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teeangers are driven by revenge-and by a wish to escape the boredom of church and Bible reading. Historically based on the Salem Witch Trials in Massachusetts in 1692, Susanna faces a painful choice--should she keep quiet or "break charity" within the group--and risk having her own family members named as witches. As the fervor escalates, so does Susanna's guilt and sorrow.

Both teenages and adults will be mesmerized by this flawless and striking tale of the Salem Witch Trials. The story is fresh because the protagonist is neither a member of the circle nor one of the accused. Rinaldi offers an ever-fascinating episode of one of American's most controversial period with acute accuracy and trepidation of those who were accused.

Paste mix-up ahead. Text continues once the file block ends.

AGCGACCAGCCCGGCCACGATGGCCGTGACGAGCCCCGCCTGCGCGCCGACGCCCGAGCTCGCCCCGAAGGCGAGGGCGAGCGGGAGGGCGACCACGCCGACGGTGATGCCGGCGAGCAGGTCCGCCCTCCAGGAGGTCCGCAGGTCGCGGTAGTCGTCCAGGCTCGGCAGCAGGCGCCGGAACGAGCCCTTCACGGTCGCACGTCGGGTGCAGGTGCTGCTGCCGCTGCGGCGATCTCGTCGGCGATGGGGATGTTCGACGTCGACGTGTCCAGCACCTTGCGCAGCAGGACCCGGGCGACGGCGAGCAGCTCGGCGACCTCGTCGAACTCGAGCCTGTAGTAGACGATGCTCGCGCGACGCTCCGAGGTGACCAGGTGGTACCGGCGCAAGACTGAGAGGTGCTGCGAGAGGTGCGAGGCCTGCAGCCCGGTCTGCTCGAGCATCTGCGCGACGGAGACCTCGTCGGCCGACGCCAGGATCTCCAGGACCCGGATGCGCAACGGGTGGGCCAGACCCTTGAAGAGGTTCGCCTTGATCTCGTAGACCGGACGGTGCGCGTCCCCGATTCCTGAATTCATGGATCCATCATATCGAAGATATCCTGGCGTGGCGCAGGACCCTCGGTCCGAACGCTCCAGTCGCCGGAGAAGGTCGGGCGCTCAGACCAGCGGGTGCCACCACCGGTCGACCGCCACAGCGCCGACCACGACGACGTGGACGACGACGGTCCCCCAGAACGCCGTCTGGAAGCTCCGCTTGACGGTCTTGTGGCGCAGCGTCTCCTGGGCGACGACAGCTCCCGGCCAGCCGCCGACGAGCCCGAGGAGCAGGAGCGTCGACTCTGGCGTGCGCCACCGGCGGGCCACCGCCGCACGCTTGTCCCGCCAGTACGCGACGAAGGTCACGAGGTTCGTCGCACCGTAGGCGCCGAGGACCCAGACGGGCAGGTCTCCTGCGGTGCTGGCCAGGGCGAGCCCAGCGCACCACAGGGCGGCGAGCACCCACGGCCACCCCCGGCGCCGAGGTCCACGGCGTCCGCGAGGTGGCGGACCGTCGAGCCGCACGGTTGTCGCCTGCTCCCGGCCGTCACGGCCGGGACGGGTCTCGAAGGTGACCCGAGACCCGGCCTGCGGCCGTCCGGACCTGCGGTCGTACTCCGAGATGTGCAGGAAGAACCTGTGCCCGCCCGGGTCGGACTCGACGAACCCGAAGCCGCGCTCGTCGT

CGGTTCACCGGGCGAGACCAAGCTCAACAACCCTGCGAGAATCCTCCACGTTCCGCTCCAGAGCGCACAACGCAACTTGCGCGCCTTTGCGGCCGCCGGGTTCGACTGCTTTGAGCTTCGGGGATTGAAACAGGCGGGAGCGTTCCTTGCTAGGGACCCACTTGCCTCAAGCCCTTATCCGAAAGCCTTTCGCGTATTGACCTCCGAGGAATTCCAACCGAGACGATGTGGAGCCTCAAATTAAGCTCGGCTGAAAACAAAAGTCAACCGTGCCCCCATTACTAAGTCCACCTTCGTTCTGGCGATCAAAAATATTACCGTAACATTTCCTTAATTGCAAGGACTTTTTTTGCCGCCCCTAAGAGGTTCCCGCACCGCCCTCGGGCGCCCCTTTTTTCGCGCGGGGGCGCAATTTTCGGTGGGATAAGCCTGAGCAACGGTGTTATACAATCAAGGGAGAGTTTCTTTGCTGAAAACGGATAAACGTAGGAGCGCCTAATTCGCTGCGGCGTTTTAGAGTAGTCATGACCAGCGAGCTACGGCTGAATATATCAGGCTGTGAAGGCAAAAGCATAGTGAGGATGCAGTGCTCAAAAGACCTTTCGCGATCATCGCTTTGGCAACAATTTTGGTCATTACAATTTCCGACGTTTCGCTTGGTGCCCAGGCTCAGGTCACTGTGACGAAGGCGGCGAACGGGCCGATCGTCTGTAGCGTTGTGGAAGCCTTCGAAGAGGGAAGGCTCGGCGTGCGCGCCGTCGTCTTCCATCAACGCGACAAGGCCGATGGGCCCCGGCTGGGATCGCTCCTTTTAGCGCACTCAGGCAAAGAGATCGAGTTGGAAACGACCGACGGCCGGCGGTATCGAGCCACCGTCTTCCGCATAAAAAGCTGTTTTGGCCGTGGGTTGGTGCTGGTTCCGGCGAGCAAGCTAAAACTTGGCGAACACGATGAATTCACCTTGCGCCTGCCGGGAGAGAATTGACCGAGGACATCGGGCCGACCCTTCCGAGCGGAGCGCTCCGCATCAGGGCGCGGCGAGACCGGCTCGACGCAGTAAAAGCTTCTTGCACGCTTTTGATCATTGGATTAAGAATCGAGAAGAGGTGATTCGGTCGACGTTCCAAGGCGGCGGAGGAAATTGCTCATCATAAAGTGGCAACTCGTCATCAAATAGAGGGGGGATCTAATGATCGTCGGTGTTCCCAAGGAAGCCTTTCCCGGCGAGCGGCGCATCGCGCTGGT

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LibraryThing member CozyLover
The first Rinaldi book I ever read, picked up while on a day trip to Salem. She did such a good job with the story, making her version of the Witch hysteria entirely plausible, that I become hooked on her as an author.
LibraryThing member SadieReads
"A Break with Charity" is an historical novel that takes place during the Salem Witch Trials of 1692. It begins in 1706 with Susanna English returning to Salem to hear the apologies of Ann Putnam, one of the girls foremost responsible for the trials. The majority of the book is Elizabeth's